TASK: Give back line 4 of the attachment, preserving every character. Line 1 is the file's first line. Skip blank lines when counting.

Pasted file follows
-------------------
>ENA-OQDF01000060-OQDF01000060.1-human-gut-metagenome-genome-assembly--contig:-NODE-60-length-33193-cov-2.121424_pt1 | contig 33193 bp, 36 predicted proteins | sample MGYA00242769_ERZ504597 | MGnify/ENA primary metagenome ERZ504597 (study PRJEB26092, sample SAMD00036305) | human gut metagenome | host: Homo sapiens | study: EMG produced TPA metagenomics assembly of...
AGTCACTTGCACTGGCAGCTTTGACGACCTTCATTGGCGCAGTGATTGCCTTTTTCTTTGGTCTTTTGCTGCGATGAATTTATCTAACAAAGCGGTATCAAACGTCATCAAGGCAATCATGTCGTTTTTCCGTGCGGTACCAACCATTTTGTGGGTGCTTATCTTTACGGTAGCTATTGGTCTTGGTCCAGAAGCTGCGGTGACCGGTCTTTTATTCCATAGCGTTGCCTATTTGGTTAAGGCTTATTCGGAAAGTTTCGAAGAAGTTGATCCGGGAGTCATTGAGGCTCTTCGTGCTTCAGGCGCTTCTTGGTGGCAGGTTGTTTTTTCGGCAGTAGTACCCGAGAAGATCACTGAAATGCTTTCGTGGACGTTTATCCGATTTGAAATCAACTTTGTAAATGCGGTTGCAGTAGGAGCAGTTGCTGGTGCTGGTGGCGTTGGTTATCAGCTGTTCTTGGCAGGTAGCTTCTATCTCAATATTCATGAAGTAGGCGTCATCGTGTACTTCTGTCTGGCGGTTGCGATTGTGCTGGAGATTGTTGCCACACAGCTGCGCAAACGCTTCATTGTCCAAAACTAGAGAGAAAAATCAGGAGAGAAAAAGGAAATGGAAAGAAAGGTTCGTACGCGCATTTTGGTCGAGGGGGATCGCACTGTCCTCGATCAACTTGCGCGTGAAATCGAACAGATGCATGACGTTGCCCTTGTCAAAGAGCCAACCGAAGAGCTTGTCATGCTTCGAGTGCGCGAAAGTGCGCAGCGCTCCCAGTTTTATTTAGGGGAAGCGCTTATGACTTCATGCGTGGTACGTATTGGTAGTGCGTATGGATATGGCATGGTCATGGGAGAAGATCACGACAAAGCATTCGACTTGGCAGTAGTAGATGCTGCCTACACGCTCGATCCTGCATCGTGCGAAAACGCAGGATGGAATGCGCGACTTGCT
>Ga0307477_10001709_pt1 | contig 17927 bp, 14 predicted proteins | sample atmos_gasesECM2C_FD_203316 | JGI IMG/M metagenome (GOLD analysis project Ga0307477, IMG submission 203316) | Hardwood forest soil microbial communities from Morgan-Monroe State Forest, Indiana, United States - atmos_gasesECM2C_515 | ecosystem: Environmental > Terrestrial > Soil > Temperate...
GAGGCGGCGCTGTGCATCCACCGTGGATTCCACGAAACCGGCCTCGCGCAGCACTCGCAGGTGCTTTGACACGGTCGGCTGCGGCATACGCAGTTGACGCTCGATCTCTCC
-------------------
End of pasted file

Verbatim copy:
GAGGCGGCGCTGTGCATCCACCGTGGATTCCACGAAACCGGCCTCGCGCAGCACTCGCAGGTGCTTTGACACGGTCGGCTGCGGCATACGCAGTTGACGCTCGATCTCTCC